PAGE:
If the film's message and politics get easily lost in the visuals and meandering plot line, making this a fairly flawed film, Hallucination Strip is nothing if not interesting and entertaining.
Hallucination Strip arrives on Blu-ray form Raro Video in a 1080p high definition transfer framed at 1.85.1 widescreen. Like some of Raro's other recent transfers (Death Occurred Last Night being an exception this transfer has its pros and cons. Colors do look very nice and the image is, with some exceptions, pretty clean outside of some very minor print damage that shows up in the form of some small white specks here and there. That's the good. The bad? There is some obvious haloing in spot, and detail is pretty soft and sometimes smeary. It once again appears that some seriously overzealous noise reduction has been applied here, so don't expect the faces of the various characters to have pores. Things look a little fuzzy sometimes in the background too, that weird issue where ‘grain' tends to have a bit of a wiggle to it and clump up around background objects occurs frequently. Black levels look very good and there aren't any major compression issues to note on the 25GB disc, but once again Raro have processed to elements used for this transfer the point where it isn't as film-like as some are going to have hoped for.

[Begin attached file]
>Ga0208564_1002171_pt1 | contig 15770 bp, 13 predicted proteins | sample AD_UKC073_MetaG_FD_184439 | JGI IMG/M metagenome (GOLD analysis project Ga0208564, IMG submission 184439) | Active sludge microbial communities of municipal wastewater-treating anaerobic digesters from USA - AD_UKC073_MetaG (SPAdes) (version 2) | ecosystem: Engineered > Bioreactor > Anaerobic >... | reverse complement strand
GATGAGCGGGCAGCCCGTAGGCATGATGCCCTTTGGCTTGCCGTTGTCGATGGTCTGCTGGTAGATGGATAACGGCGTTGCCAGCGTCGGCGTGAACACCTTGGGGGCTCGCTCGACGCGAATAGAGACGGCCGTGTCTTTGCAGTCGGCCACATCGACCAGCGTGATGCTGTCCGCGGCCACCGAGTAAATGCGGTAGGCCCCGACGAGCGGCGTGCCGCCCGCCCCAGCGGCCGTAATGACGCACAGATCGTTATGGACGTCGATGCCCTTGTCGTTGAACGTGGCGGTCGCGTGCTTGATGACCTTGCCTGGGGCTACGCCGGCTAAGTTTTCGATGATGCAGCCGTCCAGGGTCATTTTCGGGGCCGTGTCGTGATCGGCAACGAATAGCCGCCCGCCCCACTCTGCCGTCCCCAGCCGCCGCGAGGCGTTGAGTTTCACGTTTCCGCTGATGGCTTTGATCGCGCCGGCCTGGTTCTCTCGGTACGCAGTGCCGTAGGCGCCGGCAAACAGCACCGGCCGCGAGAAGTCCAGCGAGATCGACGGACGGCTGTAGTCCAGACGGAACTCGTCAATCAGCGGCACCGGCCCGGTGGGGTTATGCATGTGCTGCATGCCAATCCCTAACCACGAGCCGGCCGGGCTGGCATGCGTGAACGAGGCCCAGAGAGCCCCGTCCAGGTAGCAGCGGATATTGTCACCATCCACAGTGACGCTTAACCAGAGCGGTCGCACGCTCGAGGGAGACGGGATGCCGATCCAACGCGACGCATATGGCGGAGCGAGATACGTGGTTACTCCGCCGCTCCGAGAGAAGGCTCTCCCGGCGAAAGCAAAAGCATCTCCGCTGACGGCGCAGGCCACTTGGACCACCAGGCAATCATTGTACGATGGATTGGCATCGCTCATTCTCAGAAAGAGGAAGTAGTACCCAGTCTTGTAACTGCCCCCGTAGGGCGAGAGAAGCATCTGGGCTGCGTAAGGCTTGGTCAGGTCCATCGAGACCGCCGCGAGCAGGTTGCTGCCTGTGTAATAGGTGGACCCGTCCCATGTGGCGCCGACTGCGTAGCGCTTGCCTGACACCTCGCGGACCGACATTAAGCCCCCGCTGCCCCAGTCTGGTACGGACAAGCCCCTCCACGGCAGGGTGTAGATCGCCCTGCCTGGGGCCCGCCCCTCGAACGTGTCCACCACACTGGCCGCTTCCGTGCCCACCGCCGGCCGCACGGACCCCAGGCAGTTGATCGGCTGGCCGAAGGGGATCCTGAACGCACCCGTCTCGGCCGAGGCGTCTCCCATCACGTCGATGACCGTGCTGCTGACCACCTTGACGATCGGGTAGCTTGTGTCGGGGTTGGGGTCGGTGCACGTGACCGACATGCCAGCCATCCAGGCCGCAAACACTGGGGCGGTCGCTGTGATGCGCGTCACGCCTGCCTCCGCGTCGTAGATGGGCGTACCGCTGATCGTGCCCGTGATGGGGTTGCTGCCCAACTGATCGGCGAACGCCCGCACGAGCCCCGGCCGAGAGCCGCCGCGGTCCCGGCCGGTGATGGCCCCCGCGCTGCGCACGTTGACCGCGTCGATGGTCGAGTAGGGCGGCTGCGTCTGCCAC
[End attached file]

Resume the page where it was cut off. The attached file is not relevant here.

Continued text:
Audio options are provided in both English and Italian language lossless tracks in LPCM Mono with optional subtitles in English only. While the range is understandably limited by the older source material, both tracks are quite clean, clear and well balanced. The score in the film really stands out here too, it has some good depth. There are no noticeable problems with any hiss or distortion outside of a few minor spots that most won't likely notice while the levels are set properly throughout. The subtitles are free of any obvious typos and easy to read. There are no problems here, both tracks sound fine.